Unemployment up in Georgia; Rome adds 400 jobs
061914 5:16 a.m.
The Georgia Department of Labor announced today that Georgia’s seasonally adjusted unemployment rate for May was 7.2 percent, up three-tenths of a percentage point from a revised 6.9 percent in April. The preliminary rate for April was 7.0 percent, but it was revised down one-tenth of a percentage point. The rate in May of last year was 8.4 percent.
"This is a seasonal rate increase that is typical for May,” said State Labor Commissioner Mark Butler. "In fact, we haven't had a rate decrease in May since 1999. This time of year, we have new jobseekers coming into the labor force, led primarily by college graduates looking for full-time work and students searching for summer jobs."
The labor force increased by 14,078 up to 4,780,952 in May from 4,766,874 in April. This was the fifth consecutive month the labor force has increased.
"Employers added 21,400 jobs in May, contributing to the 80,200 jobs we have created over the past year,” Butler said. "We are proud that Georgia continues to be a leader in over-the-year growth. During the past 12 months, Georgia has ranked fifth or sixth in over-the-year job creation in the nation."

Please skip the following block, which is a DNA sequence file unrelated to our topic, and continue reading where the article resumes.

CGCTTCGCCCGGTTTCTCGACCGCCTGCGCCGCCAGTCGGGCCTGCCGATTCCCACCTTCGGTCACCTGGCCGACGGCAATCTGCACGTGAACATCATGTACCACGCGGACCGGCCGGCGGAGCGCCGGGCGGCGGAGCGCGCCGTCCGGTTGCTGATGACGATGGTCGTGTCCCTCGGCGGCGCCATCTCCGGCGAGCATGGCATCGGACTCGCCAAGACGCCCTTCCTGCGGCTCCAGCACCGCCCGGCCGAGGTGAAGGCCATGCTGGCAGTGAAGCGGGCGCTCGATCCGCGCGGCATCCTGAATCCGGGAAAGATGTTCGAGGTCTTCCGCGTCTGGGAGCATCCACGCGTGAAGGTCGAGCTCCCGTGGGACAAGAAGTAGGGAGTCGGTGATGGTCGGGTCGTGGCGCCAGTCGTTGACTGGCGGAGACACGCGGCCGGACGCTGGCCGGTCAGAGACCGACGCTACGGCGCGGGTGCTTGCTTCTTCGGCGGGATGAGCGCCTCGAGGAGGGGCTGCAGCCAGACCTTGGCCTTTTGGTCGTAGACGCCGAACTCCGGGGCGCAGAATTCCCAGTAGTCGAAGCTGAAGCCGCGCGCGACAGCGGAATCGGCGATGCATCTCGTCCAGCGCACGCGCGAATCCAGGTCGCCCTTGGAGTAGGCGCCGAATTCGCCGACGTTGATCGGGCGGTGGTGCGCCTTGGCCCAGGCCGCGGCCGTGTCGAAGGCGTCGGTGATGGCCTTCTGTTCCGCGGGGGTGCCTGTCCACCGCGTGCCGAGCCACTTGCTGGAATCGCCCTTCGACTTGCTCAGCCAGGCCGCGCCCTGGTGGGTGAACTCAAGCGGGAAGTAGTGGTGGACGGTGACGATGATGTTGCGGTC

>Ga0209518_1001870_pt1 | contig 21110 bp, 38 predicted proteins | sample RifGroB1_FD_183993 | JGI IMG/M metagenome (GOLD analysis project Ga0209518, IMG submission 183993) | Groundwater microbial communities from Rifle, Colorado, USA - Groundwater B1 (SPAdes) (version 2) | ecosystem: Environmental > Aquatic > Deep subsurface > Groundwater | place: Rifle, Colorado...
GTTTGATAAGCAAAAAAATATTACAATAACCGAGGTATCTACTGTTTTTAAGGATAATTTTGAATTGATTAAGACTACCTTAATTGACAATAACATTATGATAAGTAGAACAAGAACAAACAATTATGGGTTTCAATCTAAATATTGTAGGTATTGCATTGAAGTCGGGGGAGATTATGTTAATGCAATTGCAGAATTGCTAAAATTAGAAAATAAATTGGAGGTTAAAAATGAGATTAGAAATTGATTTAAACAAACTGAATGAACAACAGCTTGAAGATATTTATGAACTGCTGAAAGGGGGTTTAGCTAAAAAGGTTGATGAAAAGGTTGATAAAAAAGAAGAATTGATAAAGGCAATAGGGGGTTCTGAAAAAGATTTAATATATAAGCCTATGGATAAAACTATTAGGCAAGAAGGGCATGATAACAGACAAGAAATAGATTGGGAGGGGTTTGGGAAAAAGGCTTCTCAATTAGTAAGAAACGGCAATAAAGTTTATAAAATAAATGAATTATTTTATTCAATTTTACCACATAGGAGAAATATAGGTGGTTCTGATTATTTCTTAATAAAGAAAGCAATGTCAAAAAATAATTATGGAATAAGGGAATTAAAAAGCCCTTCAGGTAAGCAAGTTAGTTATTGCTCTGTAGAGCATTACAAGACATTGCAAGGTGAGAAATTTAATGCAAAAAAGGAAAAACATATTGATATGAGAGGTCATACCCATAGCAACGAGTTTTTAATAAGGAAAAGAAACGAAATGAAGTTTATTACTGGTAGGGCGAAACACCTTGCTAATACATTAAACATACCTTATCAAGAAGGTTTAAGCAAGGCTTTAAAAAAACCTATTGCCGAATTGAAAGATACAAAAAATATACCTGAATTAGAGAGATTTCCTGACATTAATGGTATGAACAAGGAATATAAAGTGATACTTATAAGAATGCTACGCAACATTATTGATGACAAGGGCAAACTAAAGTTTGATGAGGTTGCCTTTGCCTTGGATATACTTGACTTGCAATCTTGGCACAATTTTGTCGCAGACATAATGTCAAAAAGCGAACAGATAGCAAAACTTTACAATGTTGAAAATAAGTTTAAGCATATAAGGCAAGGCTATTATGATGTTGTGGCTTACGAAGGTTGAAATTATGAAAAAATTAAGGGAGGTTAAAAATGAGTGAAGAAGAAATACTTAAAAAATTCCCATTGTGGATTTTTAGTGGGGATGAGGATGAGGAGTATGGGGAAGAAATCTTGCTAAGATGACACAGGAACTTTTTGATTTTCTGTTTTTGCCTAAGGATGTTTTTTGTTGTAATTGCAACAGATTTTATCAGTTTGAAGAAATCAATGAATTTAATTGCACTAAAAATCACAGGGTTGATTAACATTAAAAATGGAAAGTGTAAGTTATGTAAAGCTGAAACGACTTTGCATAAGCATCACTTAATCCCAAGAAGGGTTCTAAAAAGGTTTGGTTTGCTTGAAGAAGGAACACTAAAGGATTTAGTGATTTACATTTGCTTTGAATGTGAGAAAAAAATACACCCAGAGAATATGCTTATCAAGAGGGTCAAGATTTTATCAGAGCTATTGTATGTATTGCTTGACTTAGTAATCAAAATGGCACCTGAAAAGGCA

The number of jobs increased to 4,125,100 in May, up five-tenths of a percentage point, from 4,103,700 in April. The increase is significantly larger than the 13,000 average gain between April and May over the past three years. Most of the May job gains came in professional and business services, 10,400; leisure and hospitality, 6,400; trade, transportation, and warehousing, 3,880; financial services, 1,800; and construction, 1,400. Government lost 1,900 jobs.
The over-the-year job growth is the largest May-to-May increase since 2006. The job growth was up 2.0 percent, from 4,044,900 in May 2013. The job gainers were in professional and business services, 27,300; trade, transportation, and warehousing, 20,800; leisure and hospitality, 18,700; construction, 6,600; education and health services, 6,200; manufacturing, 4,300; and financial services, 3,600. Government lost 7,700 jobs.
There were 33,191 new claims for unemployment insurance filed in May, a decrease of 370, or 1.1 percent, from 33,561 in April. Most of the decrease in claims came in manufacturing.
Over the year, initial claims were down by 29.2 percent. There were 13,691 fewer claims filed than the 46,882 in May 2013. Most of the decline over the year came in manufacturing, 4,890; accommodations and food services, 1,691; administrative and support services, 1,073, and construction, 917.